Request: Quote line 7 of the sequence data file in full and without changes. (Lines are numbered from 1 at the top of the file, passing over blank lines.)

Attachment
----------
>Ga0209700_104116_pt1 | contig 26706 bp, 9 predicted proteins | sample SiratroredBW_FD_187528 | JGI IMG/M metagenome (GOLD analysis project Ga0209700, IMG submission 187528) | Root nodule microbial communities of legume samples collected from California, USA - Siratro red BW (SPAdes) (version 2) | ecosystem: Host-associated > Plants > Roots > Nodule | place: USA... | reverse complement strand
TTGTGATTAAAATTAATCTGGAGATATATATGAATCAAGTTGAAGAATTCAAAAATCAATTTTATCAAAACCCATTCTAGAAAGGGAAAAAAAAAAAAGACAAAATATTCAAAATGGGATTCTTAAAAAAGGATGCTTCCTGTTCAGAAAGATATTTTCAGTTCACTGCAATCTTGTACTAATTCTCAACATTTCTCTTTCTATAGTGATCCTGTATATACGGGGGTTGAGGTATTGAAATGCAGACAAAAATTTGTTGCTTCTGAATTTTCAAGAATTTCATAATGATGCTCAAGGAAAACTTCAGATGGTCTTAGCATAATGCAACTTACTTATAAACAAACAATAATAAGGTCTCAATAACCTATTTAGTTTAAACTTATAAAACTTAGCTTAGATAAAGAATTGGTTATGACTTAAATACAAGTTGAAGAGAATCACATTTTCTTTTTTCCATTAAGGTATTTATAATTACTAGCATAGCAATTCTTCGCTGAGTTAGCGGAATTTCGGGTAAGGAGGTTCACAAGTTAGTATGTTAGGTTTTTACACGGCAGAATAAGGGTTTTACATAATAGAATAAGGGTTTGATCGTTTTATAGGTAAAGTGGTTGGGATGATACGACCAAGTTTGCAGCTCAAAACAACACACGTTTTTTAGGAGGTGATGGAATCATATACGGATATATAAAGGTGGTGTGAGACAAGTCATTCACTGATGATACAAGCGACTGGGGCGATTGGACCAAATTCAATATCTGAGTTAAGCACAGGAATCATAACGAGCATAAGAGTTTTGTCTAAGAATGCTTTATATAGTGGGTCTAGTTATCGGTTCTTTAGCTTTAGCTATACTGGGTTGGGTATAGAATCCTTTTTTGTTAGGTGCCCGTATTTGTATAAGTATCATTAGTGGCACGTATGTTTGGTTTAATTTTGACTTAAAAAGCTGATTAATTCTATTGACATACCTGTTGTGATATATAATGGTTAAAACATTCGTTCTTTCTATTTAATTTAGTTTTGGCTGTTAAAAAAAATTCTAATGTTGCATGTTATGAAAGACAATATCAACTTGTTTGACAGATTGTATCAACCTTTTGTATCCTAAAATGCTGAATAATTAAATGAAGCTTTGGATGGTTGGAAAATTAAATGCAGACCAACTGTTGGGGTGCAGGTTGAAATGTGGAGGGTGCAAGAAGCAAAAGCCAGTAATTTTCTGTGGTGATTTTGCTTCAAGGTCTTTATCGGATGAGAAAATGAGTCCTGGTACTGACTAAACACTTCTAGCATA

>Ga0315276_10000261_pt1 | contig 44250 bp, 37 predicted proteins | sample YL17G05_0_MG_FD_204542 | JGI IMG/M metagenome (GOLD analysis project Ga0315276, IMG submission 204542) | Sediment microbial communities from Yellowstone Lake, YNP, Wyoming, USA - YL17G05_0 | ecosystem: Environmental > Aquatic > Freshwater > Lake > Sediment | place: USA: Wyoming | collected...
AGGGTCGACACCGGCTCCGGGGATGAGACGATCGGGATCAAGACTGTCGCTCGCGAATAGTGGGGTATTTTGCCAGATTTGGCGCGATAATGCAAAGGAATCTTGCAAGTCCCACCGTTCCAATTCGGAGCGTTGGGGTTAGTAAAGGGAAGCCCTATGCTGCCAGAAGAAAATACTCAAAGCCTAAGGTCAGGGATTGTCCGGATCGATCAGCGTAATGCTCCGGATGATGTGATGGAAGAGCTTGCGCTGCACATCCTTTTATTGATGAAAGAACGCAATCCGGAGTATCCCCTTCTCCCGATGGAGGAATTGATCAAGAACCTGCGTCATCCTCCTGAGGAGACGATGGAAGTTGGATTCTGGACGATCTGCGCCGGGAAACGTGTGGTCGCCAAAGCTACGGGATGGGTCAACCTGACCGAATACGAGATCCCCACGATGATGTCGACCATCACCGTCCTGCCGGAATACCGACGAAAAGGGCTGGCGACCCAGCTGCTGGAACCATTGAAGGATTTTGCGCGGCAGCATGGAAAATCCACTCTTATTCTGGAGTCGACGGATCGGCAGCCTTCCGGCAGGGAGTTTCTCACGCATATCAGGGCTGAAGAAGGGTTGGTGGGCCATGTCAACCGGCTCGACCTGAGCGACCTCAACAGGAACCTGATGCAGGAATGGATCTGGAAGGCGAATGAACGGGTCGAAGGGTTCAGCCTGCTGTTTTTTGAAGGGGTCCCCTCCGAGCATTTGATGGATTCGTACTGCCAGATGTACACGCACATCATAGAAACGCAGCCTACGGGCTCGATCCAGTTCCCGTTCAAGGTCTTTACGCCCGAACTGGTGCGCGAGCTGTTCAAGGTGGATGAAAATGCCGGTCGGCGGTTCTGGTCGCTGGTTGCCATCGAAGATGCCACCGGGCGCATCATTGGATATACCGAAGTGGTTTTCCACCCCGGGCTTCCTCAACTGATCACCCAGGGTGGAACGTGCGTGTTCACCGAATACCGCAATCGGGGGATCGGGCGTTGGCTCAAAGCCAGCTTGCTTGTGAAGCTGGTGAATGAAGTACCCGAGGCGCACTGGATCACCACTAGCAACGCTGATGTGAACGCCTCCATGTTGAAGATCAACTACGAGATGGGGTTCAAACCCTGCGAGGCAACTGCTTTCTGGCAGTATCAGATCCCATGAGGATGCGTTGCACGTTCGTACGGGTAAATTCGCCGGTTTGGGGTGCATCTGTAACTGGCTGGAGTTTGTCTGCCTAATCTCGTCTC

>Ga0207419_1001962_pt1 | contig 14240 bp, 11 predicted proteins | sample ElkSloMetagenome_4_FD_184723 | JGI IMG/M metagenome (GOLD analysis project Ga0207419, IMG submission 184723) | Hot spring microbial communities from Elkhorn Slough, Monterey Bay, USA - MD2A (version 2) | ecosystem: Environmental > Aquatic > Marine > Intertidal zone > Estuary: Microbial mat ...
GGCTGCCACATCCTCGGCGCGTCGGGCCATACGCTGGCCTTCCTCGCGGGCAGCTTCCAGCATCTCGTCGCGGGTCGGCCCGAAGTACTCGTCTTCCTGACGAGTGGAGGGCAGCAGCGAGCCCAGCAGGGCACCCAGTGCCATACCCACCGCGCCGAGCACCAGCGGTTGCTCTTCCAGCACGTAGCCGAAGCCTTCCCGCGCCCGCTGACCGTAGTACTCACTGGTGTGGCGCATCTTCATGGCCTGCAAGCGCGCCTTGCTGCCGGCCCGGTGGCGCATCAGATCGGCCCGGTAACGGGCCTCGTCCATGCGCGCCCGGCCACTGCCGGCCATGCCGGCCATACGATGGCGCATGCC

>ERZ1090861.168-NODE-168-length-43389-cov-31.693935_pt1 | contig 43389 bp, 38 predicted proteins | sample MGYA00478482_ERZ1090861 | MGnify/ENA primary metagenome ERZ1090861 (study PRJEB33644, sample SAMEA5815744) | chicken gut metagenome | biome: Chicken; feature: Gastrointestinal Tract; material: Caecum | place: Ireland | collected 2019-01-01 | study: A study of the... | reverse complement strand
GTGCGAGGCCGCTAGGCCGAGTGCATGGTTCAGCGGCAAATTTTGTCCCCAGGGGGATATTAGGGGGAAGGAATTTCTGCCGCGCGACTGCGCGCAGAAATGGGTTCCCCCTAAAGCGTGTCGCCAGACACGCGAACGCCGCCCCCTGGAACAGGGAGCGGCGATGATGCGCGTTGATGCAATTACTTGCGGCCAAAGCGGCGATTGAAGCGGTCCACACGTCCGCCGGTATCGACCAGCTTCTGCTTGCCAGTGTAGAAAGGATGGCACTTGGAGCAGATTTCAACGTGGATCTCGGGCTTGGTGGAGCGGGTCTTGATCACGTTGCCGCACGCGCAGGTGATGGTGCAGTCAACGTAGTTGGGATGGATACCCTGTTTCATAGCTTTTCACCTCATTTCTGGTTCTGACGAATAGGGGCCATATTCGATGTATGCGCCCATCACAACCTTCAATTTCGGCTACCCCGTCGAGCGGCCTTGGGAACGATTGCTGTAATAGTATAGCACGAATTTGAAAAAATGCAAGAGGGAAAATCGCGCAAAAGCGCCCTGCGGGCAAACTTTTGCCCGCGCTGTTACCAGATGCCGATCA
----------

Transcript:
>ERZ1090861.168-NODE-168-length-43389-cov-31.693935_pt1 | contig 43389 bp, 38 predicted proteins | sample MGYA00478482_ERZ1090861 | MGnify/ENA primary metagenome ERZ1090861 (study PRJEB33644, sample SAMEA5815744) | chicken gut metagenome | biome: Chicken; feature: Gastrointestinal Tract; material: Caecum | place: Ireland | collected 2019-01-01 | study: A study of the... | reverse complement strand